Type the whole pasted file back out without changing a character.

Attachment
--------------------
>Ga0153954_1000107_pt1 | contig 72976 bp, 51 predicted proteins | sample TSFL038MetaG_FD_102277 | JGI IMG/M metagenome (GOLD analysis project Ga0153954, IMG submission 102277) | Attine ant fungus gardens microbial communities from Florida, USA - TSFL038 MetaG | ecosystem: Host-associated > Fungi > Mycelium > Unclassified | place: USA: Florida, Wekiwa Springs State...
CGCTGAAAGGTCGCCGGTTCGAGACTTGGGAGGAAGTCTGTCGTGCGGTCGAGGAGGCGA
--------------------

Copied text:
>Ga0153954_1000107_pt1 | contig 72976 bp, 51 predicted proteins | sample TSFL038MetaG_FD_102277 | JGI IMG/M metagenome (GOLD analysis project Ga0153954, IMG submission 102277) | Attine ant fungus gardens microbial communities from Florida, USA - TSFL038 MetaG | ecosystem: Host-associated > Fungi > Mycelium > Unclassified | place: USA: Florida, Wekiwa Springs State...
CGCTGAAAGGTCGCCGGTTCGAGACTTGGGAGGAAGTCTGTCGTGCGGTCGAGGAGGCGA